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Andy bought a loaf of bread from a bakery, but when reaches home, he discovers small dark green specks of mould on it. He goes back to the bakery to get a refund, but owner refuses, insisting the bread was freshly made.
Andy is now wondering what has caused the mould to grow, and what he can do about the situation.


Learning issues
Action plans
  • Andy discovers small dark green specks on mould on bread that he bought from a bakery.
  • Andy goes back to the bakery to get refund.
  • Owner refuses refund of Andy and insist the bread was freshly made.
  • The bread is not fresh.
  • Andy careless.
  • The ingredients of the bread spoiled.
  • The bread exposed to factor that promote growth of moulds.
  • The owner is lying.

  • What has caused the mould to grow?
  • What is the life cycle of the mould?
  • What type of mould on the bread?
  • What is the consumer right?
  • Does mould bring harm to human?

  • Searching information through the internet
  • Discuss among group member.

What type of mould on the bread?

Types of mould

Cladosporium - is a very common mould species. It is usually found in conjuction with Aspergillus or Penecillium species. It is also a very common outdoor mould.  Cladosporium appears gray to black or very dark green and can have a powdery appearance. 


Aspergillus - is a very common mould species. It thrives in conditions where there is a variation in moisture. Conditions in building such as infrequent water intrusion, followed by periods of dryness, such as basements leaking in the spring time.


Eppicoccum - grows well on cellulose surfaces and is often found growing on a variety of building materials including but not limited to paper, textiles, and insects.Some people may experience hay fever and or asthma when exposed to this mould.


Stachybotyrys - is what most people commonly refer to as "black mould". It is actually a greenish-black fungus that colonizes particularly well in high-cellulose material and cellulose-containing building material that becomes chronically moist or water damage due to excessive humidity, water leaks, condensation or flooding. 

Penicillium - encompasses more than 150 species. Penicillium is a cryophilic fungi, which means it likes the cold, growing best at 34 degrees .  It is xerophilic, which means it can obtain moisture from the air if humidity is at 60% or higher. When it is more than two weeks old, it is bluish in colour.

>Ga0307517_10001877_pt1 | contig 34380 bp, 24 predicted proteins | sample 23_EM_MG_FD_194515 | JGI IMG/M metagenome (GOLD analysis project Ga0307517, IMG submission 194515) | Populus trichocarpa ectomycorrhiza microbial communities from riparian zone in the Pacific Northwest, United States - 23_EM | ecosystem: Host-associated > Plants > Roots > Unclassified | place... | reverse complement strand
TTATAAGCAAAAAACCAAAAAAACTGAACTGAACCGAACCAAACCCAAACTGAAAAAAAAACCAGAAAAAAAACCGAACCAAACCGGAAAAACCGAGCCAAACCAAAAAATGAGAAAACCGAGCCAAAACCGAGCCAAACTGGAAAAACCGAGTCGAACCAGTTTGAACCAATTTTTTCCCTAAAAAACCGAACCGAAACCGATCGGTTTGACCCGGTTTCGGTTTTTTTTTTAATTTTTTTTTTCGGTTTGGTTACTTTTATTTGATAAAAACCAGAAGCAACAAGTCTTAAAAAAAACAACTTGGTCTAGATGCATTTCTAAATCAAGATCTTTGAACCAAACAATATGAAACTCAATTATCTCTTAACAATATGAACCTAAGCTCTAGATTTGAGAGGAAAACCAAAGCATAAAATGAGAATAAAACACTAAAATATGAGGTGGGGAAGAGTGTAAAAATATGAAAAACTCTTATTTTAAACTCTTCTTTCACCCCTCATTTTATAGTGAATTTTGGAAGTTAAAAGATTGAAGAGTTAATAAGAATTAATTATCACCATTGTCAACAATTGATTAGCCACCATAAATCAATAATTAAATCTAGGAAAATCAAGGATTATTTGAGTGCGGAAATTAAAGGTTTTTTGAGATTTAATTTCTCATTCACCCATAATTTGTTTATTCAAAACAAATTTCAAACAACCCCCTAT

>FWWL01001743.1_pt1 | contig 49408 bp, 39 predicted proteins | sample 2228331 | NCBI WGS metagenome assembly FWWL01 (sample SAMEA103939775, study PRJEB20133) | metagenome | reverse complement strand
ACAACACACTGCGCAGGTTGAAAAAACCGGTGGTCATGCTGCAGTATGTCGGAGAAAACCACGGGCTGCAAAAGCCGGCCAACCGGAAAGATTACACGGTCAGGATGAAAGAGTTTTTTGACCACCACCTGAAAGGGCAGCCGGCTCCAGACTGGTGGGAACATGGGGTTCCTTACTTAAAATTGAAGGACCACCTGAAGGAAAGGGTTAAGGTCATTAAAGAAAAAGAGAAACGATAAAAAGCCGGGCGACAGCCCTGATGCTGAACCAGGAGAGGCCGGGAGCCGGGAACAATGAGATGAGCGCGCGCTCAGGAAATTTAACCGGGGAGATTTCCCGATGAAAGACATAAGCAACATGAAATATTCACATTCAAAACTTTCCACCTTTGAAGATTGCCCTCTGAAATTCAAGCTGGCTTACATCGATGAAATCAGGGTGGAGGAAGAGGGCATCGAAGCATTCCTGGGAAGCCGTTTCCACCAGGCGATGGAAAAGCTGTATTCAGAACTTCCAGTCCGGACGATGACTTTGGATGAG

Ulocladium - has moderately rapid growth rate. The colonies, which reach maturity within 5 days, are brown to olivaceous-black or greyish and suede-like to floccose (wooly to cottony). Ulocladium spores are mainly dispersed by air. Ulocladium has a high water requirement, and indoors is found where there is high moisture.


Mucor - colonies are typically white to beige or grey and fast-growing. . Older colonies become grey to brown in colour due to the development of spores. Mucor species are very aggressive, and they will quickly overrun an environment and dominate other fungi. The mold grows and spreads quickly, making it difficult for slower-growing fungi to compete.


Chaetomium - is one of those moulds that require chronic moisture conditions for it to grow. It’s presence is therefore an indication of existing or previous serious moisture problem. Chaetomium globosum is known to produce 2 toxins in moisture damaged buildings, chaetoglobosins A and C. Mould commonly found in soil, air, and decaying plant material.

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nurfarhanim said...

I think to get a very clear clarification on consumer right regarding this issue, the action plan should not just discuss in group but you should ask the customer society in which they are more expert on this :)

aelma husna said...

very detail information about the moulds that may cause the bread to become rotten, very amazed!. I also agreed with hanim's opinion. Perhaps customer's right should be include too, however, in our country, if such things happened, someone seems to just keep quiet and never complain anything.

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